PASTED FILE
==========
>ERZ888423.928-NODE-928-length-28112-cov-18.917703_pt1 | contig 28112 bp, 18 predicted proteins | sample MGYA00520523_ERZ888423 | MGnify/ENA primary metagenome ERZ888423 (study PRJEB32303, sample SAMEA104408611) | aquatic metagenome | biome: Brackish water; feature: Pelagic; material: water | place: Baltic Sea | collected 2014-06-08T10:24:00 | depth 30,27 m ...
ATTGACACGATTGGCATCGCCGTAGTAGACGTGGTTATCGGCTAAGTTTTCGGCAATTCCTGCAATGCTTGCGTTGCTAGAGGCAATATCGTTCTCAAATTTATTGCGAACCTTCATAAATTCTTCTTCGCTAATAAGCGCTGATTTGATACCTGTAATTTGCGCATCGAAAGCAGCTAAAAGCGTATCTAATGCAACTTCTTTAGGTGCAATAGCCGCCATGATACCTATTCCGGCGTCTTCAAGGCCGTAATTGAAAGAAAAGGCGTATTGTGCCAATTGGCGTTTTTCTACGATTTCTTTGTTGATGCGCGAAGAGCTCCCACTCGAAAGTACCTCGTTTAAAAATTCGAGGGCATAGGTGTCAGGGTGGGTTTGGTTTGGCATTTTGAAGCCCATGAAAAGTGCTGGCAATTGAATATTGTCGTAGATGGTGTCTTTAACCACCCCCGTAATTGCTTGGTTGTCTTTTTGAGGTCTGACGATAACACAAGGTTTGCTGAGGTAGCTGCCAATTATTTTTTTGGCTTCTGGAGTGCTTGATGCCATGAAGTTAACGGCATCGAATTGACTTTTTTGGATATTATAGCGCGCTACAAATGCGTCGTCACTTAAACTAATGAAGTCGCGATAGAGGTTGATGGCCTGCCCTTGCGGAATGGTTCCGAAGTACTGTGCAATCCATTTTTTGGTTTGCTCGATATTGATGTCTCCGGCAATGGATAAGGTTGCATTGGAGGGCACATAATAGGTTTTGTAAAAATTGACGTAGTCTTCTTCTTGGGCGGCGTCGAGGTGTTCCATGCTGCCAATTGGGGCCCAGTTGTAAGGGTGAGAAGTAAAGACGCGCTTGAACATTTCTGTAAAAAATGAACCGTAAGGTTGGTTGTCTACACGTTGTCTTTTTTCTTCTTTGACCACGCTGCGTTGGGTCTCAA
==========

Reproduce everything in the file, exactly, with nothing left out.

>ERZ888423.928-NODE-928-length-28112-cov-18.917703_pt1 | contig 28112 bp, 18 predicted proteins | sample MGYA00520523_ERZ888423 | MGnify/ENA primary metagenome ERZ888423 (study PRJEB32303, sample SAMEA104408611) | aquatic metagenome | biome: Brackish water; feature: Pelagic; material: water | place: Baltic Sea | collected 2014-06-08T10:24:00 | depth 30,27 m ...
ATTGACACGATTGGCATCGCCGTAGTAGACGTGGTTATCGGCTAAGTTTTCGGCAATTCCTGCAATGCTTGCGTTGCTAGAGGCAATATCGTTCTCAAATTTATTGCGAACCTTCATAAATTCTTCTTCGCTAATAAGCGCTGATTTGATACCTGTAATTTGCGCATCGAAAGCAGCTAAAAGCGTATCTAATGCAACTTCTTTAGGTGCAATAGCCGCCATGATACCTATTCCGGCGTCTTCAAGGCCGTAATTGAAAGAAAAGGCGTATTGTGCCAATTGGCGTTTTTCTACGATTTCTTTGTTGATGCGCGAAGAGCTCCCACTCGAAAGTACCTCGTTTAAAAATTCGAGGGCATAGGTGTCAGGGTGGGTTTGGTTTGGCATTTTGAAGCCCATGAAAAGTGCTGGCAATTGAATATTGTCGTAGATGGTGTCTTTAACCACCCCCGTAATTGCTTGGTTGTCTTTTTGAGGTCTGACGATAACACAAGGTTTGCTGAGGTAGCTGCCAATTATTTTTTTGGCTTCTGGAGTGCTTGATGCCATGAAGTTAACGGCATCGAATTGACTTTTTTGGATATTATAGCGCGCTACAAATGCGTCGTCACTTAAACTAATGAAGTCGCGATAGAGGTTGATGGCCTGCCCTTGCGGAATGGTTCCGAAGTACTGTGCAATCCATTTTTTGGTTTGCTCGATATTGATGTCTCCGGCAATGGATAAGGTTGCATTGGAGGGCACATAATAGGTTTTGTAAAAATTGACGTAGTCTTCTTCTTGGGCGGCGTCGAGGTGTTCCATGCTGCCAATTGGGGCCCAGTTGTAAGGGTGAGAAGTAAAGACGCGCTTGAACATTTCTGTAAAAAATGAACCGTAAGGTTGGTTGTCTACACGTTGTCTTTTTTCTTCTTTGACCACGCTGCGTTGGGTCTCAA